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When the heat is on PDF Print
Monday, July 09, 2012 10:31 AM

It’s so good to have things getting back to some semblance of normalcy. Sorry to those still without power.
It doesn’t take long to figure out someone’s character and fortitude in an emergency situation such as we endured this past week.

I don’t think I’ll ever forget driving home Friday afternoon during the storm and seeing the tree on my neighbors house. WOW! It was surreal — like something out of a disaster movie.

I pulled in the drive, hopped out, grabbed the garbage can and drug it around the house and fumbled for my keys. I glanced in the yard and there was a large tree branch on the picnic table that had taken out my begonias. Drat.

Then another gust of wind came along and just that fast, an entire tree was down in the canal. “Auntie Em!”
I got in the house and the power flickered. Then it went out.
Little did I know what the next four days and 12 hours would bring. (Not that I counted.)
When the storm was over, Delphos looked like a war zone.

Driving around Friday evening it was hard to decide which way to look first. Trees and limbs and debris were everywhere.
By Saturday we were emptying out the fridge, throwing most of it away. We saved the silliest things — cheese sticks, an unopened jar of Claussen pickles, butter and pudding cups. That did not bode well.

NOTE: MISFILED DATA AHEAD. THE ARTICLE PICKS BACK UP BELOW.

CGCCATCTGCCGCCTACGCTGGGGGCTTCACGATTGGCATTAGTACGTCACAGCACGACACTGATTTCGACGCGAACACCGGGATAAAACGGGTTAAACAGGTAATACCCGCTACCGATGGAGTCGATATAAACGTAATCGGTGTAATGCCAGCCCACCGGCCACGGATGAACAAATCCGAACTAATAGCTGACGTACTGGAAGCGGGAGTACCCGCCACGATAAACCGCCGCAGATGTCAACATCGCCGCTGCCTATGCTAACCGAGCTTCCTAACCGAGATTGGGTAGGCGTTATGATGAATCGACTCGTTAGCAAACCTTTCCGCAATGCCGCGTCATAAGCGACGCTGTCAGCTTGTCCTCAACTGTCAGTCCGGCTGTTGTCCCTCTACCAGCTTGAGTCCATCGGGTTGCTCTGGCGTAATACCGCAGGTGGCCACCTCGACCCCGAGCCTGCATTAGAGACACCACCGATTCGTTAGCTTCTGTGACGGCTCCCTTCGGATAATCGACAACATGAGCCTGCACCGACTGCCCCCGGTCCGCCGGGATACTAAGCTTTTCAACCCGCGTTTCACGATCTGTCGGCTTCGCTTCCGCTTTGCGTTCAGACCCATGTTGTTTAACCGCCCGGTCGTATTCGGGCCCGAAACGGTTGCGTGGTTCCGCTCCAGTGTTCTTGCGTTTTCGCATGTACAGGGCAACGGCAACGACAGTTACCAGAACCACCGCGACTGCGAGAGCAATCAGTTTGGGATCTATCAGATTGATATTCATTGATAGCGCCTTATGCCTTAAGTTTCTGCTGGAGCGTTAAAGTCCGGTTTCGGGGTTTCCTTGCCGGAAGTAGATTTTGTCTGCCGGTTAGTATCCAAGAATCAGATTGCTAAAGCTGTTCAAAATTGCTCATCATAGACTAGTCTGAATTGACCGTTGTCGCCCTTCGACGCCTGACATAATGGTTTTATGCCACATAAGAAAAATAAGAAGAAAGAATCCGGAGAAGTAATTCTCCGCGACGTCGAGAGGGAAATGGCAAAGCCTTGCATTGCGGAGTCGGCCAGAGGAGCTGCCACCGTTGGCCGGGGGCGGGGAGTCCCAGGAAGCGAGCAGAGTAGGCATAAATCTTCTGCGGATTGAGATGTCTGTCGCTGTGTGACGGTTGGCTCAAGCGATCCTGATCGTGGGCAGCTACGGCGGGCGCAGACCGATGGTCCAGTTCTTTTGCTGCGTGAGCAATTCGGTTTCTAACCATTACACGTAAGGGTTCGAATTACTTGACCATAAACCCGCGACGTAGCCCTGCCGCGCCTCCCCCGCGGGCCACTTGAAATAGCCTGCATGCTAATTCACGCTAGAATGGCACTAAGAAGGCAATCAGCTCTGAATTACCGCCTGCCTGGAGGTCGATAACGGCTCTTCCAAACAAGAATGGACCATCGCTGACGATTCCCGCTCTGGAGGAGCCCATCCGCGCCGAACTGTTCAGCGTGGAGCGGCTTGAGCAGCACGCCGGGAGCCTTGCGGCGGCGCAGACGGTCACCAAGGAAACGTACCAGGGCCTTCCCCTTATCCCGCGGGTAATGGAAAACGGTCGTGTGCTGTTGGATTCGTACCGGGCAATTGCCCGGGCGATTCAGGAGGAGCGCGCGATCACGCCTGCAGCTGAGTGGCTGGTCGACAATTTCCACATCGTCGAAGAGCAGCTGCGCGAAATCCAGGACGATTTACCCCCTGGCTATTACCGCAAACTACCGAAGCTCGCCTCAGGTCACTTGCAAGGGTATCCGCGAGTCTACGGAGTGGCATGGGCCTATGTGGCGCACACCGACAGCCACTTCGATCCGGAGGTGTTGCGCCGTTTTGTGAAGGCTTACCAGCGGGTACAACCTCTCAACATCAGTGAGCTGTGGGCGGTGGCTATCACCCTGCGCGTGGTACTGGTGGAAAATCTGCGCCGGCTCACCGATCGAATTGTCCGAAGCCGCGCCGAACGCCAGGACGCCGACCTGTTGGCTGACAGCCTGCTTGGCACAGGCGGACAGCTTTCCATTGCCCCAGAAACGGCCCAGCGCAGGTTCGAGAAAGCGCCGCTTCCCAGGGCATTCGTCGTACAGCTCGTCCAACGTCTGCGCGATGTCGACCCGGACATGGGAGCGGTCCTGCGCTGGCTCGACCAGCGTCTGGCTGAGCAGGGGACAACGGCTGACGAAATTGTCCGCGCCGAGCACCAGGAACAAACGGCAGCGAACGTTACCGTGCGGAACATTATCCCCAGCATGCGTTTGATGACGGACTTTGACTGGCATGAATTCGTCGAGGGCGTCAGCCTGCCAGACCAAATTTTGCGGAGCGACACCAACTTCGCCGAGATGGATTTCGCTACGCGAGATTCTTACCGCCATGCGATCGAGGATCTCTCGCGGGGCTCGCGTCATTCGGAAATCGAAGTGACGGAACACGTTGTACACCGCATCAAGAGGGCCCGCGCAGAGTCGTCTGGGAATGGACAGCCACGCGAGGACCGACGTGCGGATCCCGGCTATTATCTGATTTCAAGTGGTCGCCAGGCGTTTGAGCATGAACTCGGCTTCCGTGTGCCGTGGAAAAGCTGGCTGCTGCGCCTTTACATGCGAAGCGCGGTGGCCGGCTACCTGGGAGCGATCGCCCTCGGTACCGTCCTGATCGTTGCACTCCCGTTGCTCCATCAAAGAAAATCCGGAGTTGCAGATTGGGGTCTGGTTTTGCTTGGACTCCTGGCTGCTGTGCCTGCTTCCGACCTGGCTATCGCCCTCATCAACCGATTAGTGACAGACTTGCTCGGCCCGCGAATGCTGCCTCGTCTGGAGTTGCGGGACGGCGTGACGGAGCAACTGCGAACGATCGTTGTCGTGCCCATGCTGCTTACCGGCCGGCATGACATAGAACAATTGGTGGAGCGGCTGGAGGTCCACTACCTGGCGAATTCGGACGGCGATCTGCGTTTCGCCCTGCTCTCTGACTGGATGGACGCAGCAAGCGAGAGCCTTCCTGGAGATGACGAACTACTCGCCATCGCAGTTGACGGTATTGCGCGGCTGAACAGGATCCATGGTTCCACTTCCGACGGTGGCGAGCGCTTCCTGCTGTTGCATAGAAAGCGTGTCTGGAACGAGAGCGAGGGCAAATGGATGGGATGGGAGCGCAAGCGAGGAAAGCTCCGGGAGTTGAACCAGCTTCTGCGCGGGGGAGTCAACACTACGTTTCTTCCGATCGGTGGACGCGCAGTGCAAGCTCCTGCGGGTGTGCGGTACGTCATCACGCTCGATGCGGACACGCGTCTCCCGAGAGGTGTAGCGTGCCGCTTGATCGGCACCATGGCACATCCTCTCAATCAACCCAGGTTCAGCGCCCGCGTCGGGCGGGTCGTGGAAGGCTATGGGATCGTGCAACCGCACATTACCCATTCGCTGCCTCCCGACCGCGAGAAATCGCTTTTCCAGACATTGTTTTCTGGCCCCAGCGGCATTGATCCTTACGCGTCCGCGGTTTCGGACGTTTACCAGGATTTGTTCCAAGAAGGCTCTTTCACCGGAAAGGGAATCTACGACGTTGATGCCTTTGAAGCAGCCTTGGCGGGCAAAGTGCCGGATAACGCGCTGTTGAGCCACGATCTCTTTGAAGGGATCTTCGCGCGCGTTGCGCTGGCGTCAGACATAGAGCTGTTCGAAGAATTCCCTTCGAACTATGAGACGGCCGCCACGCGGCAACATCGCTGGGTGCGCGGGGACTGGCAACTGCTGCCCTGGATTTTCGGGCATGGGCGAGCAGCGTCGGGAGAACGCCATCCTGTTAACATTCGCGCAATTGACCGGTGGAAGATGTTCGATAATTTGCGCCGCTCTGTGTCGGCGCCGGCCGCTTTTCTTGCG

The next three days would nearly break me. It was so hot in the house with no relief in sight. My husband found a battery-powered camp fan on Saturday and we rejoiced. By Sunday, I would have walked over nails, hot coals and broken glass for another one.
At one point on Sunday afternoon, my husband and I were shoulder to shoulder on the couch with the dog on the back in between us and the camp fan less than a foot away from us. I turned to my hubby and said, “This is how they are going to find us.” He said, “Who? No one is going to look for us.”

I imagined our shriveled carcasses resembling those apple people you can buy in country stores — with a little shriveled apple dog.
The storm that blew over on Sunday evening did bring a little relief and we enjoyed a DVD on my laptop that evening.
Monday dawned just as hot as ever. Ugh. I was tired of going to get ice and batteries and there being little to no difference from the inside and the outside.

On Monday, a crew of four put out two newspapers. Don’t ask how it was done. You wouldn’t believe it.
By the end of the day, I had reached my breaking point. I was either going to break down and cry hysterically or I was going to start taking people out — perhaps both.

Tuesday came cloaked in the same misery as Monday. But it was the day before the Fourth of July and stuff would be going on at the park and people had worked hard to offer a good time. Tell me, when does misery not love company?
Then the power went off at the park. What now? Then we heard the news they had shut it down to repair something and then maybe we’d all be back up. Yeah! Magic bananas!

The deadline of 9 p.m. passed with no change in our situation and off we went to find more batteries for the fan and give little Ringo some respite from the heat. We returned back home to a dark, hot house, little ice in the coolers and little hope.
A few minutes before midnight and we heard the most beautiful sound — the TV in the bedroom came on.
We had survived — barely.
The Amish wouldn’t have me.

 

Last Updated on Tuesday, November 06, 2012 4:29 PM
 

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